THE prospect of the United Kingdom leaving the European Union represents another risk that central banks around the world now have to contend with, even as they work together to guide a fragile global economic recovery.
Terming Friday's results of a UK referendum that favoured a UK-EU split, or "Brexit", as an "additional adjustment", Jaime Caruana, general manager of the Bank for International Settlements (BIS), said on Sunday: "The world economy conveys a sense of unfinished adjustment and fragile confidence."
"There is a need to rebalance policies in order to shift to more robust and sustainable growth and address accumulated vulnerabilities," he added.
But even as central banks grapple with fragile growth, they are working together to ensure that negotiations to formalise Brexit will not shake global markets further.
"With good cooperation at the global level, I am confident that uncertainty can be contained and that adjustments will proceed as smoothly as possible," said Mr Caruana.
Mr Caruana was speaking at the bank's annual general meeting in Basel, Switzerland, where it launched its 86th annual report.
In the report, the "bank for central banks" pressed for the need for prudential, fiscal and structural policies to work with monetary policy so as to safeguard global growth in the face of growing risks.
The report identified three underlying sources of risk for the global economy that threaten global economic growth.
The first is rising debt levels, which have reached levels that threaten to destabilise economies should there be another shock.
Next would be low productivity growth, which has resulted in financial resources channelling into expanding but low-productivity sectors like construction, said Mr Caruana. "Once the bust occurs, it takes time for these misallocated resources to shift back to more productive uses."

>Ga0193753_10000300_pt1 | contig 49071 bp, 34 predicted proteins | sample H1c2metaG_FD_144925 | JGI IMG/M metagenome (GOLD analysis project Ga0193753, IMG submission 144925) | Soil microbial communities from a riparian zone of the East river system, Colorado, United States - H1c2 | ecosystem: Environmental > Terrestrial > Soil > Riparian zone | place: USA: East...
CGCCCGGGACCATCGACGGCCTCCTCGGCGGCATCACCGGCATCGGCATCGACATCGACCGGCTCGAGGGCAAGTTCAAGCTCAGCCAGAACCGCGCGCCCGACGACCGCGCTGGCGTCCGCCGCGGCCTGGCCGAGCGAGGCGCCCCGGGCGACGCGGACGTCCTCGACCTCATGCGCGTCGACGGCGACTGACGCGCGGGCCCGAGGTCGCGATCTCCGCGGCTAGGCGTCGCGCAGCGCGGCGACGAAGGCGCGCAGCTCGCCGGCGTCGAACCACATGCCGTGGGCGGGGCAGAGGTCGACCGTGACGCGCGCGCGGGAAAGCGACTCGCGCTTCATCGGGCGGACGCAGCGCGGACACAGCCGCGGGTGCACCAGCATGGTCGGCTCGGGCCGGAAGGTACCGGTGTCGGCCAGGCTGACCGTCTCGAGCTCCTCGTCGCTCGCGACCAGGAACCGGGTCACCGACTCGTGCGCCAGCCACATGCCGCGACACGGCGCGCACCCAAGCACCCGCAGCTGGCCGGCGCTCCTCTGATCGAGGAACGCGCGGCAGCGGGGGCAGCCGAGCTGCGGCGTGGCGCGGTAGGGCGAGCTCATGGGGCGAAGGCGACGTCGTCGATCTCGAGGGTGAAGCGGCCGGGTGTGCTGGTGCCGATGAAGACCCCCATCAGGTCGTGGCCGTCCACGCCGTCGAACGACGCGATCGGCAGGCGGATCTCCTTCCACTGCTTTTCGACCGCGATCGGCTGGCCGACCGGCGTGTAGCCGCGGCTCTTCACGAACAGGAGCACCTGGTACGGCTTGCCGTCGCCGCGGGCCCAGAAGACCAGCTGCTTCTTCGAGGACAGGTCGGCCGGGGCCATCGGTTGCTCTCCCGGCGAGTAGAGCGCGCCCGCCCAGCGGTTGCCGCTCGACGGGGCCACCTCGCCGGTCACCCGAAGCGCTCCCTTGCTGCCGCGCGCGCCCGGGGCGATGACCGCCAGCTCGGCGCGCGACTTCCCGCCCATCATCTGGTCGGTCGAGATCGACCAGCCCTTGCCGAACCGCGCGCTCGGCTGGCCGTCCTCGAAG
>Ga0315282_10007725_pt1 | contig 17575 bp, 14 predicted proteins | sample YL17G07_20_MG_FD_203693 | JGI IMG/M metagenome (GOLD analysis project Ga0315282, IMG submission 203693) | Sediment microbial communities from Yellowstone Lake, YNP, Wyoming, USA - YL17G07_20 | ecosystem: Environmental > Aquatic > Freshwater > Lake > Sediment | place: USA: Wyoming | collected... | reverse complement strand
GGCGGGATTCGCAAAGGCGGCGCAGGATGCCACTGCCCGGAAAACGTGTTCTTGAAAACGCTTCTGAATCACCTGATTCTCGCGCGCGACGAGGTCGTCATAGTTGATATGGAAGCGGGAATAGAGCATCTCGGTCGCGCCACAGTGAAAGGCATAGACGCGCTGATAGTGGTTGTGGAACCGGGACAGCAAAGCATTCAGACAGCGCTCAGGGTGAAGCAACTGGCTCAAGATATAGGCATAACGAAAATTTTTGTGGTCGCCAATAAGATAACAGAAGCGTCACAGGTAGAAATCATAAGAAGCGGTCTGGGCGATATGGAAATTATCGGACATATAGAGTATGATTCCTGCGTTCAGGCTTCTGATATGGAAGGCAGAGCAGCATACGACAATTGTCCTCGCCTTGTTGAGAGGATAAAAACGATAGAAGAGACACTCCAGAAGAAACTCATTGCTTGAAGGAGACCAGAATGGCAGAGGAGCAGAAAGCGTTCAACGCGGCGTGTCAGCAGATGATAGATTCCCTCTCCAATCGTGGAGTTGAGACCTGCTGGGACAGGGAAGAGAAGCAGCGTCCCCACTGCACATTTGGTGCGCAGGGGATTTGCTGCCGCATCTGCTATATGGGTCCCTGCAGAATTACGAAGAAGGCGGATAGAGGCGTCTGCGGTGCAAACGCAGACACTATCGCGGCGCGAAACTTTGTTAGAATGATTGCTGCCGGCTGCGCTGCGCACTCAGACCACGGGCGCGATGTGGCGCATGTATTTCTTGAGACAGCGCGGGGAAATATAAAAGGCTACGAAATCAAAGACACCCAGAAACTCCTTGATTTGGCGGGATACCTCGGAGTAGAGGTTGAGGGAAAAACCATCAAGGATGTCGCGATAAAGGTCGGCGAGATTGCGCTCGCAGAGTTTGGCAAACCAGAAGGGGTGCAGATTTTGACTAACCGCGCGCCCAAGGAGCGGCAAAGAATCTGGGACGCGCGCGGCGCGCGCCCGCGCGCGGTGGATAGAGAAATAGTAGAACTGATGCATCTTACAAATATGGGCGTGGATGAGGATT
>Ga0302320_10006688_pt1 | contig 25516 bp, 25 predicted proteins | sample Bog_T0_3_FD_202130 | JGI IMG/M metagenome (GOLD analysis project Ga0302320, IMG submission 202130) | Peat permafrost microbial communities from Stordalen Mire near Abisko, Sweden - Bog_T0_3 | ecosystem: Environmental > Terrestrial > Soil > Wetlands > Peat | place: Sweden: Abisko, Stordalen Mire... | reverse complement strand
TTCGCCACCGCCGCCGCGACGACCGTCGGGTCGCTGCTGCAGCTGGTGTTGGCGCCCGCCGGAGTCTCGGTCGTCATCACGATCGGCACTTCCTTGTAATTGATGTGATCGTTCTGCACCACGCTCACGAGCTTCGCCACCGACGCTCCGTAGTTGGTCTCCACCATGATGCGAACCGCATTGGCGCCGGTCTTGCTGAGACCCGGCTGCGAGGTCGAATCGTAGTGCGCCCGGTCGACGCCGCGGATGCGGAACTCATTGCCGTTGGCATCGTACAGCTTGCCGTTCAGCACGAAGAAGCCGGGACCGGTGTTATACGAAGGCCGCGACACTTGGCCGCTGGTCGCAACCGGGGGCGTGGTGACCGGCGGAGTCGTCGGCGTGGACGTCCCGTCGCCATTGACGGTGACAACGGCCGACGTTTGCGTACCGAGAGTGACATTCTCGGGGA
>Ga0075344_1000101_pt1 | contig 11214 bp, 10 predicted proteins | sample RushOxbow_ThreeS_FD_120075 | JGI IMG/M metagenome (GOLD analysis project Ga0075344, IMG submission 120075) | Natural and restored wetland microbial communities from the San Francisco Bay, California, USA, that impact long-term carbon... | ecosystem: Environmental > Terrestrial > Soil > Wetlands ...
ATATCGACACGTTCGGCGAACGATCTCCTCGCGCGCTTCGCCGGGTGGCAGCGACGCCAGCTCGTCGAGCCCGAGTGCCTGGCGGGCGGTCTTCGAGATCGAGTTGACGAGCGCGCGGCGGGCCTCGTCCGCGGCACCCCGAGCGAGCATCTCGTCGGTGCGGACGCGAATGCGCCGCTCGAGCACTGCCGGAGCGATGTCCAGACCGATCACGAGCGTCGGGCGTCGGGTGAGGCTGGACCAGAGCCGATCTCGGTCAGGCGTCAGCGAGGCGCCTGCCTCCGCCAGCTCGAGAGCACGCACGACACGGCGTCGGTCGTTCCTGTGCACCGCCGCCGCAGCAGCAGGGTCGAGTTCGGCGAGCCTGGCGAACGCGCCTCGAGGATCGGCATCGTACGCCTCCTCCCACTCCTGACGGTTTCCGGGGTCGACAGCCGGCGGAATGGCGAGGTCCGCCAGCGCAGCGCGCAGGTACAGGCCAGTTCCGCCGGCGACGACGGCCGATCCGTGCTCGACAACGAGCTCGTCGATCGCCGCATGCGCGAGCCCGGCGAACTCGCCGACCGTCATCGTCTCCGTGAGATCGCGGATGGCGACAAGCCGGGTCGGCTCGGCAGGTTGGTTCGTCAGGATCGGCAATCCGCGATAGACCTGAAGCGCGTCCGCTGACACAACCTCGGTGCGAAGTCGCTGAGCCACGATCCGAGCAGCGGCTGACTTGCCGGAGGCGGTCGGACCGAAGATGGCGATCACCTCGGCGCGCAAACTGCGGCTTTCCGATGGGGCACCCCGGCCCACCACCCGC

The third would be the shrinking manoeuvring space for policy responses, as monetary policy has been accommodative even as room for manoeuvring shrank.
Stressing the important role that central banks have to play in stabilising global recovery, Mr Caruana also called for policymakers from other sectors to make clear their responsibilities in guiding global growth.
"An institutional framework that clearly delineates their (central banks') responsibilities from those of other policymakers is key," said Mr Caruana.
"Monetary policy needs to work alongside prudential, fiscal and structural policies as part of the rebalancing we are calling for today."
The BIS's financial results, which were also published in the annual report, included a balance sheet total of SDR 231.4 billion (US$326.1 billion) at end-March 2016 and a net profit of SDR 412.9 million.
Its balance sheet in 2015 was at SDR 216.8 billion, and it recorded a net profit of SDR 542.9 million.